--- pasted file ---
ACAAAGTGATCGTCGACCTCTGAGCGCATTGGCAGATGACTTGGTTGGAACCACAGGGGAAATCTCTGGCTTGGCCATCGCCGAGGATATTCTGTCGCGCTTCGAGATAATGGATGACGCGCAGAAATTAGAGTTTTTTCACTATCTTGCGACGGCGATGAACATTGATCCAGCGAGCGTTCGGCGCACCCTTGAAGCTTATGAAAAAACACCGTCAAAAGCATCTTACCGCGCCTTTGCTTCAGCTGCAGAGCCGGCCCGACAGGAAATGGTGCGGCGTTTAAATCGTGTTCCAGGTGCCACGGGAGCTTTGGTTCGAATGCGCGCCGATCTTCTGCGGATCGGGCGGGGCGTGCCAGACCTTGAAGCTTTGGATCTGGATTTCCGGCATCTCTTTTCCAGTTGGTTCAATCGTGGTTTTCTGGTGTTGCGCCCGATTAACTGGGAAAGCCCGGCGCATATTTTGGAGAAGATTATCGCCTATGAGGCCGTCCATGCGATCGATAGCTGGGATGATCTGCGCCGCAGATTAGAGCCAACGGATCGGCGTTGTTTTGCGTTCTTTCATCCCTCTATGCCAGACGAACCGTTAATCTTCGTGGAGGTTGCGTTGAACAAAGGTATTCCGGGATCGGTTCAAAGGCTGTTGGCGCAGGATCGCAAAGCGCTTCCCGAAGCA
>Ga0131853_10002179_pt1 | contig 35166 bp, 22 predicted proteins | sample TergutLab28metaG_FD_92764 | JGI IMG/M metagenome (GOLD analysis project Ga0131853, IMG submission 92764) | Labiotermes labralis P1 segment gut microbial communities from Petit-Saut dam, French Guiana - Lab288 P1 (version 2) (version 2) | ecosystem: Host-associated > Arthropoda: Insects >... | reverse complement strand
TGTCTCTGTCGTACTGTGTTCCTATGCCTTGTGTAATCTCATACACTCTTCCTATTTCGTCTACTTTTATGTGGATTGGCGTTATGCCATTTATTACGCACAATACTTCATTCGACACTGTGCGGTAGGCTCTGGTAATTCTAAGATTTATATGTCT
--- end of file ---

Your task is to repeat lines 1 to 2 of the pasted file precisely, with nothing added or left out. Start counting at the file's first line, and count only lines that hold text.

ACAAAGTGATCGTCGACCTCTGAGCGCATTGGCAGATGACTTGGTTGGAACCACAGGGGAAATCTCTGGCTTGGCCATCGCCGAGGATATTCTGTCGCGCTTCGAGATAATGGATGACGCGCAGAAATTAGAGTTTTTTCACTATCTTGCGACGGCGATGAACATTGATCCAGCGAGCGTTCGGCGCACCCTTGAAGCTTATGAAAAAACACCGTCAAAAGCATCTTACCGCGCCTTTGCTTCAGCTGCAGAGCCGGCCCGACAGGAAATGGTGCGGCGTTTAAATCGTGTTCCAGGTGCCACGGGAGCTTTGGTTCGAATGCGCGCCGATCTTCTGCGGATCGGGCGGGGCGTGCCAGACCTTGAAGCTTTGGATCTGGATTTCCGGCATCTCTTTTCCAGTTGGTTCAATCGTGGTTTTCTGGTGTTGCGCCCGATTAACTGGGAAAGCCCGGCGCATATTTTGGAGAAGATTATCGCCTATGAGGCCGTCCATGCGATCGATAGCTGGGATGATCTGCGCCGCAGATTAGAGCCAACGGATCGGCGTTGTTTTGCGTTCTTTCATCCCTCTATGCCAGACGAACCGTTAATCTTCGTGGAGGTTGCGTTGAACAAAGGTATTCCGGGATCGGTTCAAAGGCTGTTGGCGCAGGATCGCAAAGCGCTTCCCGAAGCA
>Ga0131853_10002179_pt1 | contig 35166 bp, 22 predicted proteins | sample TergutLab28metaG_FD_92764 | JGI IMG/M metagenome (GOLD analysis project Ga0131853, IMG submission 92764) | Labiotermes labralis P1 segment gut microbial communities from Petit-Saut dam, French Guiana - Lab288 P1 (version 2) (version 2) | ecosystem: Host-associated > Arthropoda: Insects >... | reverse complement strand